Felix Jones’ aggressive ‘blitz’ system a high-risk gamble worth taking for England

Italy's Tommaso Allan runs beyond England's defence to score a try in their Six Nations opener

Growing pains: they can really hurt. And adopting a new approach will inevitably lead to ugly moments. Italy’s second try at the Stadio Olimpico, a flowing counter-attack that left Elliot Daly stranded and was finished by Tommaso Allan, epitomised as much for England.

Despite their instalment of a new head coach in Gonzalo Quesada, who has promised to add pragmatism to the flow cultivated by Kieran Crowley, his predecessor, the hosts were the more settled team. That they were chasing a first ever victory in this fixture did not change that.

Aside from absences of various veteran players, the arrival of Felix Jones as defence coach, taking over from Kevin Sinfield, has been the most significant aspect of England’s transition since the World Cup. A back-to-back champion with the Springboks, he was always going to embed an aggressive blitz system predicated on wings rushing in to shut down space. Jamie George and Ben Earl have waxed lyrical about how Jones is demanding energy and urging that England weaponise their defence.

South Africa have been close to perfecting this approach over recent years, making it formidable. The scampering pair of Kurt-Lee Arendse and Cheslin Kolbe are mesmerising to watch with ball in hand, but they are also ferocious defenders who think nothing of bolting way in-field. They do not mind that the defensive line becomes narrow, because their proactivity will often force uncertainty or outright handling errors. They sometimes funnel runners towards heavy traffic, too.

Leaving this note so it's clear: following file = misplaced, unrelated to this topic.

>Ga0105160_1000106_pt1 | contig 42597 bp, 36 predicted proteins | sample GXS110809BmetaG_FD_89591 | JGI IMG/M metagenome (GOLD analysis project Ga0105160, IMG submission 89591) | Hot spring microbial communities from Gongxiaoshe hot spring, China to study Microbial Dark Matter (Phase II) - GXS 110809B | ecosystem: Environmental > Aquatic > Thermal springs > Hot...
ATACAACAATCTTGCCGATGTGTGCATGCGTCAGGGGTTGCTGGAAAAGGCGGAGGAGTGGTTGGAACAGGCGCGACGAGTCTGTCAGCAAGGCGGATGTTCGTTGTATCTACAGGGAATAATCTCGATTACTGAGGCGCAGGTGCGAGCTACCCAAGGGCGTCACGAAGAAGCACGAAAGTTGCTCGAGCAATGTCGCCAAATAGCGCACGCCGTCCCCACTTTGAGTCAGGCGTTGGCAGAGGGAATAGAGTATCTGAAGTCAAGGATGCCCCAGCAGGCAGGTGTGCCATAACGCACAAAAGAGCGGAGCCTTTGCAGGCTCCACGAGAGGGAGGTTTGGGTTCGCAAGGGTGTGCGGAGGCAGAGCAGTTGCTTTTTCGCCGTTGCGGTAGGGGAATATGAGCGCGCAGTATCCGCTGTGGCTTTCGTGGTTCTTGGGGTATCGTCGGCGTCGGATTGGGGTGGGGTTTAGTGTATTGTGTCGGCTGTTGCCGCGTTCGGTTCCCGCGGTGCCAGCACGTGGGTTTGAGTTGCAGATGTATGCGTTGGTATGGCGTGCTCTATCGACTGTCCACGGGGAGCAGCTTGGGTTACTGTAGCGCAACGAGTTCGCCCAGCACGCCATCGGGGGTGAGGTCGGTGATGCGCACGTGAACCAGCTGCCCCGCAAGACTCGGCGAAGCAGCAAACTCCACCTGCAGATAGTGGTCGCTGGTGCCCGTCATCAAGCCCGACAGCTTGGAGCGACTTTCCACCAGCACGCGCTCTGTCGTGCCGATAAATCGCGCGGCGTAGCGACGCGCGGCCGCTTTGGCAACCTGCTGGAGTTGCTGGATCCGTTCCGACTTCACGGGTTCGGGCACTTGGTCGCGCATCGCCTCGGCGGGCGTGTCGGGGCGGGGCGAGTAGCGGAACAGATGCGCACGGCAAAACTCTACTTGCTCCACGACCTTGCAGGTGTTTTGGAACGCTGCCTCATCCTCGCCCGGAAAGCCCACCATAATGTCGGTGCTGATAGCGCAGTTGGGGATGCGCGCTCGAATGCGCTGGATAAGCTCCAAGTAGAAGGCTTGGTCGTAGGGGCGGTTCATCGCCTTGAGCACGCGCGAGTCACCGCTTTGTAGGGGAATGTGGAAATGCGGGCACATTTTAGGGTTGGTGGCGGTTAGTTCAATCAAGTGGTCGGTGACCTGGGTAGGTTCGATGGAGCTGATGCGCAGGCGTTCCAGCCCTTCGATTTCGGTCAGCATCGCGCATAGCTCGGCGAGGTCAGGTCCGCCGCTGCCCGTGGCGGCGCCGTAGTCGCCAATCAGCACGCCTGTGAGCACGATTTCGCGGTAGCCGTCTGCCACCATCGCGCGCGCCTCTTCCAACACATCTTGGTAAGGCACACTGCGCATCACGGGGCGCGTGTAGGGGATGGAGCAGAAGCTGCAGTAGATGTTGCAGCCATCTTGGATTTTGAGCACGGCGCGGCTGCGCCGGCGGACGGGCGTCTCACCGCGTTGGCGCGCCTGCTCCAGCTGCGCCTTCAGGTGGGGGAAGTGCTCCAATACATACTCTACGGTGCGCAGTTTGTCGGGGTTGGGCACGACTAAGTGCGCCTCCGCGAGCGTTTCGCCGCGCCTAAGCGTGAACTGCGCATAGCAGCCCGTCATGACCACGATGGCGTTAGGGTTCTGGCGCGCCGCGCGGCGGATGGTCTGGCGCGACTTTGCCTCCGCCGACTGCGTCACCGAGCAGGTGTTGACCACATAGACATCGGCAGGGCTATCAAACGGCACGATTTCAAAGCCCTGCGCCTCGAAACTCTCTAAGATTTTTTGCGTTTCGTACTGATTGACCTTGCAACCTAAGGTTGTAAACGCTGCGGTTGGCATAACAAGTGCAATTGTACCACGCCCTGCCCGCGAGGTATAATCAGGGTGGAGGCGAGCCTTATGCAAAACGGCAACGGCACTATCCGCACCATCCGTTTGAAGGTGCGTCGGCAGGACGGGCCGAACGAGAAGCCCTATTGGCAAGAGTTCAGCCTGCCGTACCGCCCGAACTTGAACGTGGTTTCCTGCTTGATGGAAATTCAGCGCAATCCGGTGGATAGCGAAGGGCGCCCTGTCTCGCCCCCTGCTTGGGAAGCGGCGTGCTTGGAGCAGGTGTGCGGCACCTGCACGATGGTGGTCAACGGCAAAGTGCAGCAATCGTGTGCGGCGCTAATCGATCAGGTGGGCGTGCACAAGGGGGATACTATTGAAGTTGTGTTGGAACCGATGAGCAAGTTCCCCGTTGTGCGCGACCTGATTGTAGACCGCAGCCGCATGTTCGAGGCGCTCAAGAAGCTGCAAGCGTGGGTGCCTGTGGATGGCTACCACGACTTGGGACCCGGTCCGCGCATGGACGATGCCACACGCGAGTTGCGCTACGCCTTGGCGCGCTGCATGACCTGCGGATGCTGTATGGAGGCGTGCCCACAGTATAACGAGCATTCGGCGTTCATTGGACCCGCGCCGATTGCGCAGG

Arendse and Kolbe trust that their colleagues will be able to scramble in behind them and cover across if the attackers work the ball into space on the outside. England are not at this stage yet, and Daly was the fall-guy in the 27th minute as Italy outflanked their hosts to go 17-8 ahead.

The sequence had actually started in a promising manner for England on the opposite wing. Tommy Freeman had chased Alex Mitchell’s box-kick and clattered Monty Ioane. This should have allowed England to set themselves and swarm up together. Instead, they honey-potted around the breakdown. Two phases later, Italy cut them apart.

Spying a defensive line that had coiled dangerously – Daly was the sole England player in the far half of the pitch, if one were to draw a line vertically down the middle – Paolo Garbisi fed Juan Ignacio Brex. Brex fixed Henry Slade and lifted a deft return pass to a looping Garbisi. Even from beyond Italy’s 10-metre line, England were horribly vulnerable:


At this point, Daly endeavoured to force the issue and bustled in. But he was slightly too late, and Garbisi could transfer the ball to Allan. The former Harlequins full-back glided just far enough to attract Freddie Steward before releasing Tommaso Menoncello. The only England defenders corner-flagging behind Daly were Joe Marler and Ethan Roots. Neither one was capable of catching up. Allan sauntered in under the posts after Menoncello picked off George Ford.

In his post-match press conference, Borthwick acknowledged that both of Italy’s first two tries had been scored “too easily”. He agreed that acclimatising to Jones’ strategy had been a factor and suggested that a combination of “new processes, new personnel and short preparation time” was responsible. “That’s just the hand we’ve been dealt,” said a phlegmatic Borthwick.